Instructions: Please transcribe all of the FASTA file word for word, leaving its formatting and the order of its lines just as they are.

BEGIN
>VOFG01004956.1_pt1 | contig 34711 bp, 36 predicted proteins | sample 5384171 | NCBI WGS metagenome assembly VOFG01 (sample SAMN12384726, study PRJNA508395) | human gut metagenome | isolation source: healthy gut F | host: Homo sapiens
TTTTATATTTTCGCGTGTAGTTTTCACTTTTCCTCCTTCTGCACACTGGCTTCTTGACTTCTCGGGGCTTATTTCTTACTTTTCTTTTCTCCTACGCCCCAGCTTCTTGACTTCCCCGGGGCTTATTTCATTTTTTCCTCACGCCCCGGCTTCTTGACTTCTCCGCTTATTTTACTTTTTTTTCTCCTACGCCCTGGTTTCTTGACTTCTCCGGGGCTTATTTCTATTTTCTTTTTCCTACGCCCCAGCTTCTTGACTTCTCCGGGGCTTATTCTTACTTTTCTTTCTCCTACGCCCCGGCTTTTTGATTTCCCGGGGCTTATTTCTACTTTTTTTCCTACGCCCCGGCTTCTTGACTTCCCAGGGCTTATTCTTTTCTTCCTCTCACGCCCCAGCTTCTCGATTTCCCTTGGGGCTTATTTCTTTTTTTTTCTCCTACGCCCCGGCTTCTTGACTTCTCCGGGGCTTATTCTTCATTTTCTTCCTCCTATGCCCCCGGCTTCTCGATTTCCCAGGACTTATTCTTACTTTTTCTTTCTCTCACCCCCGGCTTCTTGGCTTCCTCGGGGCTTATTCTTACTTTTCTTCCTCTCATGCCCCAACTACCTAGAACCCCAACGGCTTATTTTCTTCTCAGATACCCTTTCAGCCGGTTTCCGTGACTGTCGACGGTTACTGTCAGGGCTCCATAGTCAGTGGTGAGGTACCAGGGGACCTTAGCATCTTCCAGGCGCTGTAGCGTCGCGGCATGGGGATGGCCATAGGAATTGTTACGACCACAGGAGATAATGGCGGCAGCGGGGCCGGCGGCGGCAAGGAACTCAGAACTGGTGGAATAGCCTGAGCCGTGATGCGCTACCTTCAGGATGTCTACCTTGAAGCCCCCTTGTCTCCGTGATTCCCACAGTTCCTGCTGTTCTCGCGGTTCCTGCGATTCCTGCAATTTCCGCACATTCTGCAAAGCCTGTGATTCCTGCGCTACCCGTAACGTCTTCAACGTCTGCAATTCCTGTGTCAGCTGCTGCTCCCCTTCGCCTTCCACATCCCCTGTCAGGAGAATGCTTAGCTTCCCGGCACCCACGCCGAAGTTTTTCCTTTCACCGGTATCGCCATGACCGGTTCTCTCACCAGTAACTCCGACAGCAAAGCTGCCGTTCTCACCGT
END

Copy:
>VOFG01004956.1_pt1 | contig 34711 bp, 36 predicted proteins | sample 5384171 | NCBI WGS metagenome assembly VOFG01 (sample SAMN12384726, study PRJNA508395) | human gut metagenome | isolation source: healthy gut F | host: Homo sapiens
TTTTATATTTTCGCGTGTAGTTTTCACTTTTCCTCCTTCTGCACACTGGCTTCTTGACTTCTCGGGGCTTATTTCTTACTTTTCTTTTCTCCTACGCCCCAGCTTCTTGACTTCCCCGGGGCTTATTTCATTTTTTCCTCACGCCCCGGCTTCTTGACTTCTCCGCTTATTTTACTTTTTTTTCTCCTACGCCCTGGTTTCTTGACTTCTCCGGGGCTTATTTCTATTTTCTTTTTCCTACGCCCCAGCTTCTTGACTTCTCCGGGGCTTATTCTTACTTTTCTTTCTCCTACGCCCCGGCTTTTTGATTTCCCGGGGCTTATTTCTACTTTTTTTCCTACGCCCCGGCTTCTTGACTTCCCAGGGCTTATTCTTTTCTTCCTCTCACGCCCCAGCTTCTCGATTTCCCTTGGGGCTTATTTCTTTTTTTTTCTCCTACGCCCCGGCTTCTTGACTTCTCCGGGGCTTATTCTTCATTTTCTTCCTCCTATGCCCCCGGCTTCTCGATTTCCCAGGACTTATTCTTACTTTTTCTTTCTCTCACCCCCGGCTTCTTGGCTTCCTCGGGGCTTATTCTTACTTTTCTTCCTCTCATGCCCCAACTACCTAGAACCCCAACGGCTTATTTTCTTCTCAGATACCCTTTCAGCCGGTTTCCGTGACTGTCGACGGTTACTGTCAGGGCTCCATAGTCAGTGGTGAGGTACCAGGGGACCTTAGCATCTTCCAGGCGCTGTAGCGTCGCGGCATGGGGATGGCCATAGGAATTGTTACGACCACAGGAGATAATGGCGGCAGCGGGGCCGGCGGCGGCAAGGAACTCAGAACTGGTGGAATAGCCTGAGCCGTGATGCGCTACCTTCAGGATGTCTACCTTGAAGCCCCCTTGTCTCCGTGATTCCCACAGTTCCTGCTGTTCTCGCGGTTCCTGCGATTCCTGCAATTTCCGCACATTCTGCAAAGCCTGTGATTCCTGCGCTACCCGTAACGTCTTCAACGTCTGCAATTCCTGTGTCAGCTGCTGCTCCCCTTCGCCTTCCACATCCCCTGTCAGGAGAATGCTTAGCTTCCCGGCACCCACGCCGAAGTTTTTCCTTTCACCGGTATCGCCATGACCGGTTCTCTCACCAGTAACTCCGACAGCAAAGCTGCCGTTCTCACCGT